December 5, 2009
Draw does matter to many
To read or hear certain comments in the media the last few days, you’d think no one in the United States cared about Friday’s World Cup Draw in South Africa.
Don’t tell that to the folks who gathered in Nevada Smith’s in New York or Fado’s in Philadelphia or La Huasteca and ESPN Zone in Los Angeles.
Sure, watching South Africa-born actress Charlize Theron pull ping pong balls out of a brandy snifter might not be your idea of entertainment, but then again, watching someone eat live worms on a “deserted” island isn’t my idea of entertainment either,
Besides, the draw must have been important. Why else would ESPN, the self-professed World Wide Leader in Sports, devote two hours to it?
That fact alone shows how far the sport has come in this country over the past 20 years. The draw for the 1990 World Cup, the first one the U.S. was playing in in 40 years, was scarcely reported, let alone shown live on television.
Same goes for the games from Italy. Finding the handful of telecasts that Turner carried that year was no easy task. A good tip to a bartender to change the channel on a corner TV was usually required.
Every game from South Africa will be shown on ESPN next year. The Disney-owned network also will ship off its Sports Center crew to do their nightly newscast from there. So someone must think the World Cup is important, or that soccer has made it here.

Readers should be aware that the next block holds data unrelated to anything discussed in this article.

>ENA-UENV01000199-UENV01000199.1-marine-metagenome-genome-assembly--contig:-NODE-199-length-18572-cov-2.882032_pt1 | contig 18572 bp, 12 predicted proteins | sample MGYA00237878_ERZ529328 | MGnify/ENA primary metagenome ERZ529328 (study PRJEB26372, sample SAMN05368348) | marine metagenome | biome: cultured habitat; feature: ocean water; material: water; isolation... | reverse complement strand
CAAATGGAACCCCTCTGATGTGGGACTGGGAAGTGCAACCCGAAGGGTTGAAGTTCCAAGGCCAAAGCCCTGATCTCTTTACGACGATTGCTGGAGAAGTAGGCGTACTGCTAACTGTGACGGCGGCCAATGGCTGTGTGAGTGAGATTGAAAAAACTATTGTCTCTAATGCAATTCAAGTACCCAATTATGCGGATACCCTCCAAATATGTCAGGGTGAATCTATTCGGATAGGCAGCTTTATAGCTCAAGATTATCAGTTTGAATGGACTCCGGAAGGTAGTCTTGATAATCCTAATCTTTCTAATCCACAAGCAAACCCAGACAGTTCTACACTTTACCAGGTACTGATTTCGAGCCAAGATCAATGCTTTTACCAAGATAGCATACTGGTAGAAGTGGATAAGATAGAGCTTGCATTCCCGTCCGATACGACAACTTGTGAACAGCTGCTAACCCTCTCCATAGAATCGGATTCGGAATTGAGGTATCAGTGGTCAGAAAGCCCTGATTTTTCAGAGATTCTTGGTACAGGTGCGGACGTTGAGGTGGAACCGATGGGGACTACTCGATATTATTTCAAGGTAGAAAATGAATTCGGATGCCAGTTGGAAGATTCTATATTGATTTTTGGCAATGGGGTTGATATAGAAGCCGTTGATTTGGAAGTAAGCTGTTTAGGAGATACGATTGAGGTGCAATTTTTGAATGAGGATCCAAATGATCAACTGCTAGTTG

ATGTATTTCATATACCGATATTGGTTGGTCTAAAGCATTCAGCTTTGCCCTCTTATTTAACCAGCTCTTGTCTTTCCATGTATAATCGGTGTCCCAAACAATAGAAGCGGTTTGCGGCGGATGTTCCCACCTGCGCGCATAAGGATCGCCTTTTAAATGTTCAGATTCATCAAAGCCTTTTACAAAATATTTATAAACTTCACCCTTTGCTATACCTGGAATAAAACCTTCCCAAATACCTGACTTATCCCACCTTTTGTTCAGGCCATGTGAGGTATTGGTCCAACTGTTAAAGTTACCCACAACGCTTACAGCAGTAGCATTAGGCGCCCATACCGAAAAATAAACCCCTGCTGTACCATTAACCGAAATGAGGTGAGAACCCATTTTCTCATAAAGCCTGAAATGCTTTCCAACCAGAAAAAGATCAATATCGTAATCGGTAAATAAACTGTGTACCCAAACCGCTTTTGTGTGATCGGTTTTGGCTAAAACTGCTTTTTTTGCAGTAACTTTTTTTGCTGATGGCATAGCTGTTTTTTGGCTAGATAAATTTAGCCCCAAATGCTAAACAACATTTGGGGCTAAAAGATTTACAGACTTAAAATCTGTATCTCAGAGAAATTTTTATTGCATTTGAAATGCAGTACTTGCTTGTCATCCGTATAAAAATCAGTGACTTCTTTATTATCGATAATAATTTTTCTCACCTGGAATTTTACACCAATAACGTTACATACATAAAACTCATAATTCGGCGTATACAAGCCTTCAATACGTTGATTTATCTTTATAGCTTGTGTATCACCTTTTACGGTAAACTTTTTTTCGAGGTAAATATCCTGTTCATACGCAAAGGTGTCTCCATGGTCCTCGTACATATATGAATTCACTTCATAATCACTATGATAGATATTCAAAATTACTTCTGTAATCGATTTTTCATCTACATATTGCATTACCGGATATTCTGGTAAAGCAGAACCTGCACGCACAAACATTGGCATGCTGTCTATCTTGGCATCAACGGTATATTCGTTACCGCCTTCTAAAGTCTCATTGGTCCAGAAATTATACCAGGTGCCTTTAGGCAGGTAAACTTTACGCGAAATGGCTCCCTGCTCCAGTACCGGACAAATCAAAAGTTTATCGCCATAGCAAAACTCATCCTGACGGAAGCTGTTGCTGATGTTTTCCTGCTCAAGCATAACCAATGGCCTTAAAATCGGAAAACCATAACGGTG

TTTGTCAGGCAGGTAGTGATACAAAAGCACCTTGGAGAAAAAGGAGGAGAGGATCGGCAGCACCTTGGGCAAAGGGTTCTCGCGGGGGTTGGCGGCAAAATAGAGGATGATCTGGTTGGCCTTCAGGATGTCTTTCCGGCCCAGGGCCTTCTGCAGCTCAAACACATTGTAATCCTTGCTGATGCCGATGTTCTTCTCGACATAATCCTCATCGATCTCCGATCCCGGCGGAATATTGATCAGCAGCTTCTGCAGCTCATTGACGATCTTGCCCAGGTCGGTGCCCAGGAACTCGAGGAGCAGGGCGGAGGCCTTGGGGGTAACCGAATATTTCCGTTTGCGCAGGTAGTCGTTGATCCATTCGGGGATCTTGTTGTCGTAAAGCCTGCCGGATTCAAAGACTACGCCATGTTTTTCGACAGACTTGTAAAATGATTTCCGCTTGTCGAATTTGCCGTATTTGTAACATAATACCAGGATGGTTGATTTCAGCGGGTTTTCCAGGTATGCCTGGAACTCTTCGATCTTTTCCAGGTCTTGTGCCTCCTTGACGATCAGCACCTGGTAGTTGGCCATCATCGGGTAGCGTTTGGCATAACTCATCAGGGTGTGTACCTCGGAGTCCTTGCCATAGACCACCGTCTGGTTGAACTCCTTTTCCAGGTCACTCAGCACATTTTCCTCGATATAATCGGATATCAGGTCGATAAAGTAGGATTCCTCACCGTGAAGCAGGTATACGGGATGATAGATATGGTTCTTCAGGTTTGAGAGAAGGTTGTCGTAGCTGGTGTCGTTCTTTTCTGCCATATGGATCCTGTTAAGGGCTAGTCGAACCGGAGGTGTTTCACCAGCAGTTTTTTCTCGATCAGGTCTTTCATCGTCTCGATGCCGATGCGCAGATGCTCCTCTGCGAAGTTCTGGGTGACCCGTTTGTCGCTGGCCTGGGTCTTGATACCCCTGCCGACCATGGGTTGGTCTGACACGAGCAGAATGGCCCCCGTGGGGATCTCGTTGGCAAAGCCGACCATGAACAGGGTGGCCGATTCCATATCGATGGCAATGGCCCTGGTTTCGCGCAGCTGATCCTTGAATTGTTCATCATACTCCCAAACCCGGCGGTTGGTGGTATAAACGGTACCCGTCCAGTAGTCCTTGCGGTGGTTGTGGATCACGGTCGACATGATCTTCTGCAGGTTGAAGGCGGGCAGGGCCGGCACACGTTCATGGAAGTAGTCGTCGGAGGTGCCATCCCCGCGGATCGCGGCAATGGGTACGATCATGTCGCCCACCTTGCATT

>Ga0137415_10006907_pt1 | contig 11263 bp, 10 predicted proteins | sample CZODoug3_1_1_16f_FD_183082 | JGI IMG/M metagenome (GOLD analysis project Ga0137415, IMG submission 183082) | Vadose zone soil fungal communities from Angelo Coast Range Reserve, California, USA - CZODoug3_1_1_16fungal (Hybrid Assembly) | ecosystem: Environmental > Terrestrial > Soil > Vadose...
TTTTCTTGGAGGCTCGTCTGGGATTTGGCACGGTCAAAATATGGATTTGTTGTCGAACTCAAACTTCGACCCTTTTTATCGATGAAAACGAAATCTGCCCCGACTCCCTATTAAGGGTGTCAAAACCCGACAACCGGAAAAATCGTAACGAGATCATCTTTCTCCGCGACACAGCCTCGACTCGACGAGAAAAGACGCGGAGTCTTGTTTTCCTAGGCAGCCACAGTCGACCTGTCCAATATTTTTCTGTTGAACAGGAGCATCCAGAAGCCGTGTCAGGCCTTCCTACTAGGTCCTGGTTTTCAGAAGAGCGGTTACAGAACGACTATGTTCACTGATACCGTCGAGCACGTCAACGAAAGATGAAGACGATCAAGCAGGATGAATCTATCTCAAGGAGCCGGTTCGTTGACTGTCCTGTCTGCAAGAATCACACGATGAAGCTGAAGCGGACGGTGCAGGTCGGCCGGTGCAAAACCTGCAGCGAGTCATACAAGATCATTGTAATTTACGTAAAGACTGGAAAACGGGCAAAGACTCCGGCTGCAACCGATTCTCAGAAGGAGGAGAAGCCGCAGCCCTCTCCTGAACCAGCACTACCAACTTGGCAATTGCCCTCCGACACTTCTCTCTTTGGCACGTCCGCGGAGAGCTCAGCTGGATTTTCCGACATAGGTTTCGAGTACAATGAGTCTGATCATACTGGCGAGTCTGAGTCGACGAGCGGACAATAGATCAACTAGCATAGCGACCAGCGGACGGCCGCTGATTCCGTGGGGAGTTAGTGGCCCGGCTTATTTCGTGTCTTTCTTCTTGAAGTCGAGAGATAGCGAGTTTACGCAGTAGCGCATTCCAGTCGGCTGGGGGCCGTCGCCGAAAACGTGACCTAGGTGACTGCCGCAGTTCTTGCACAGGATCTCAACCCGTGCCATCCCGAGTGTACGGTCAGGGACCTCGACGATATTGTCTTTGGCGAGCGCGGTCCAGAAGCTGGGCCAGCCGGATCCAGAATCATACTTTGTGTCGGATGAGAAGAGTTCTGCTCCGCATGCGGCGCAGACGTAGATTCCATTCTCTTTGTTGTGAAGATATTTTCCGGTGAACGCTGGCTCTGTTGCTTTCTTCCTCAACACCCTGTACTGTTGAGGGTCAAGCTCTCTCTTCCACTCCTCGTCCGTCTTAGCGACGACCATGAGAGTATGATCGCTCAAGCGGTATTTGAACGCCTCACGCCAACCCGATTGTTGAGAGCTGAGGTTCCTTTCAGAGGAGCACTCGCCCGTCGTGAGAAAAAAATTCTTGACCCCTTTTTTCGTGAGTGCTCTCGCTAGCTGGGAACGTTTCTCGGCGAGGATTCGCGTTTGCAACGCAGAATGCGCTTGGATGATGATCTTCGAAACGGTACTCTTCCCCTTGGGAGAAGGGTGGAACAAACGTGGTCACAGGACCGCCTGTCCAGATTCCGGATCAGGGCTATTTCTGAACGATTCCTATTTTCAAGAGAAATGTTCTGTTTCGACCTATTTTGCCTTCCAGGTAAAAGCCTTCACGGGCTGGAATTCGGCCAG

On the local NBC news in New York the other night, the news anchor asked the sportscaster why soccer hasn’t made it in the U.S. The “educated” answer was that if David Beckham can’t save it nothing can.
That’s been the problem with the sport for a long time. Those inside and out have had a messiah complex. Ever since Pele, the U.S. has been looking for a new savior. The 1994 World Cup, Freddy Adu, David Beckham, who knows who or what is next.
Fact of the matter is, soccer is very popular in the U.S. Millions of fans flocked to see games this summer. They just weren’t Major League Soccer games, although MLS did directly and indirectly profit from many of those events.
It’s hard to say whether the glass if half empty or half full. It really depends on whether the glass was empty or full to begin with.
No doubt, if you compare where the sport was 40 years ago to where it is now, the glass is half full. I might point out that football only “made” it in this country 50 years ago, and more football leagues in this country have failed than soccer leagues.
The U.S. National team has consistently improved. Twenty years ago, just qualifying for the World Cup was seen as a major victory. Now U.S. fans expect to qualify. Look at all the heat coach Bob Bradley was under when the team was struggling in qualifying. Now, with the luck of Friday’s draw, which has the U.S. in the same group with England, Slovenia and Algeria, the talk is centered on moving onto the second round. Even the opposing coaches think the U.S. will advance.
For those outside the sport still looking for a savior, how about the United States’ first game in the World Cup against England? David Beckham (maybe) against Landon Donovan. How’s that for a big time, made for TV event? Two superstars who play for the same club team, who have had some bad blood between them only to put it aside and lead their club back to the playoffs and the championship game.
Me, I’ll just relish in the fact that I will be able to watch Slovenia play Algeria.